As a parent of a disabled child, you know there are many challenges for your child as they make their way in the world. You know you have to make detailed plans, as public programs and assistance become more difficult to obtain, you recognize the need to work to secure their future.
Some disabled children may qualify for Supplemental Security Income (SSI), which can be an important financial resource for these children. SSI is a program administered by the Social Security Administration and helps disabled children and adults who meet the program's financial income limits.
Children on SSI may have a broad variety of disabling conditions, ranging from injuries suffered at birth or birth defects to autism, depression or other mental impairments.
SSI, unlike Social Security Disability, does not require that the applicant has worked a certain number of quarters, earning income and paying into the Social Security system in order for them to obtain benefits.
It is important to remember that SSI does permit a beneficiary the ability to earn income if they are able and as long as they do not exceed the current limit for 2015 of $1,090 per month, they can maintain their full benefit payment.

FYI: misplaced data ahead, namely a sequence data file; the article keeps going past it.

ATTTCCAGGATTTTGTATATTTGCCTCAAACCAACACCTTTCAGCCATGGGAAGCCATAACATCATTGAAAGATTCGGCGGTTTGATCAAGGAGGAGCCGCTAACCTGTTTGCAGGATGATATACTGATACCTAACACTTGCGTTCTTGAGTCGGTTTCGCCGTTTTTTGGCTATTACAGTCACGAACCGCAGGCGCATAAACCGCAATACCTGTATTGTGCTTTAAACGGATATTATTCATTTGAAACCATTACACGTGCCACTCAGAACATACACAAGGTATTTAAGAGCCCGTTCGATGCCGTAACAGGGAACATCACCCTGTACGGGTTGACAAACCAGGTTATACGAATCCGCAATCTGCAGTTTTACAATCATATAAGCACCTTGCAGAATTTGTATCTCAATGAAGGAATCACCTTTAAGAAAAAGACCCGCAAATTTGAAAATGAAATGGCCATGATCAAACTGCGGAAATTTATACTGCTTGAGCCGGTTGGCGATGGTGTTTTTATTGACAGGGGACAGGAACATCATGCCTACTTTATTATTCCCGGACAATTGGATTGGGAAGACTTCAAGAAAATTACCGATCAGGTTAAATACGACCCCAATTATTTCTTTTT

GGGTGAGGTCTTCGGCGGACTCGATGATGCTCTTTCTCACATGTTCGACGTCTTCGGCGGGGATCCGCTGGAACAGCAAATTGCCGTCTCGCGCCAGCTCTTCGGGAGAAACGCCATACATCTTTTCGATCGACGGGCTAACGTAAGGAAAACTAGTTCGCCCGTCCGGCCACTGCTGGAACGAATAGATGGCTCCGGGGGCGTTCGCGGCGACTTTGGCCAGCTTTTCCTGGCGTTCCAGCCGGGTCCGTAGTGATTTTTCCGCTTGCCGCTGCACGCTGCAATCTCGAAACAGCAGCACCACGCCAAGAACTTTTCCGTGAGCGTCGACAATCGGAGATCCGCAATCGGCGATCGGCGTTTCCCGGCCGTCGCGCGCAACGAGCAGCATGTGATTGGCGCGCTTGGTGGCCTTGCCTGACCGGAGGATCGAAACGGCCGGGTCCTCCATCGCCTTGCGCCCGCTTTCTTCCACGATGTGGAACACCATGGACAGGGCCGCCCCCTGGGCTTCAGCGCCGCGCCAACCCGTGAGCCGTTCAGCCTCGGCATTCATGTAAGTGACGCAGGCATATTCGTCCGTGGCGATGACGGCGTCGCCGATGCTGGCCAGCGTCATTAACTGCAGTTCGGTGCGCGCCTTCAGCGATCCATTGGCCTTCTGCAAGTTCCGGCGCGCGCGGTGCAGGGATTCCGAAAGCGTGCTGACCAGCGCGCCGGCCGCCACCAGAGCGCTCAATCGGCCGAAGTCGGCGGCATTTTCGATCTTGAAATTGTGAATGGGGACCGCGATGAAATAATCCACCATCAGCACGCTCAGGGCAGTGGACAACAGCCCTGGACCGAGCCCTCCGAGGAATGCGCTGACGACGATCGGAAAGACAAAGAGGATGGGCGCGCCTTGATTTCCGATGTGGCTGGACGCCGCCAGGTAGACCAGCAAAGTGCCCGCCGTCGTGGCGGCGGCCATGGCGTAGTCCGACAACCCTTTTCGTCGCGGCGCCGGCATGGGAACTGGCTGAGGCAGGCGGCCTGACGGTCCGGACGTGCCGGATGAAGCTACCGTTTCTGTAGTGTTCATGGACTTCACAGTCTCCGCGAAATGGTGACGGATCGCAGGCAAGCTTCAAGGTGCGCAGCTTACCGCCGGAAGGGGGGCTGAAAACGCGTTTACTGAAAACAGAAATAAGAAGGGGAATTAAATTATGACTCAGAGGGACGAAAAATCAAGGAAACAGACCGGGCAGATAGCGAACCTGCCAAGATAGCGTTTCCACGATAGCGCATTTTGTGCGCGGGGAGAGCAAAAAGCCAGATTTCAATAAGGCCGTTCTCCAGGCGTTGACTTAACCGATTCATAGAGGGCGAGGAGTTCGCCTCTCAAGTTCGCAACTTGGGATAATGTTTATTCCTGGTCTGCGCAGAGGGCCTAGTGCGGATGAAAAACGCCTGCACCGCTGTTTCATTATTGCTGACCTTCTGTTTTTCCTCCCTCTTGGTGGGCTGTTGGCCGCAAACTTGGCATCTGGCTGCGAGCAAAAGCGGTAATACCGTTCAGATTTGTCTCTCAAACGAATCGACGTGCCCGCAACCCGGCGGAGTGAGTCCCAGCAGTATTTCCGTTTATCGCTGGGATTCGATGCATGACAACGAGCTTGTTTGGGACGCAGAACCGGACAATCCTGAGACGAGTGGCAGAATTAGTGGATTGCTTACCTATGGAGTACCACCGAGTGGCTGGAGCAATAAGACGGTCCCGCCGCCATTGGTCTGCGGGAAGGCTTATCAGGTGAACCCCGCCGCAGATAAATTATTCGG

If you are still working, now is a good time to consider what expenses you are likely to need to cover for your child as both of you age. If possible, you may want to set up special accounts or trust for your child and factor in the additional costs of their care to your own financial plans, as you move toward your retirement.
The Social Security and SSI programs can be complex and confusing, many parents of disabled children turn to an attorney for help working through the system.
Source: usnews.com, "Preparing for Retirement with a Disabled Child," Robert Berger, October 9, 2015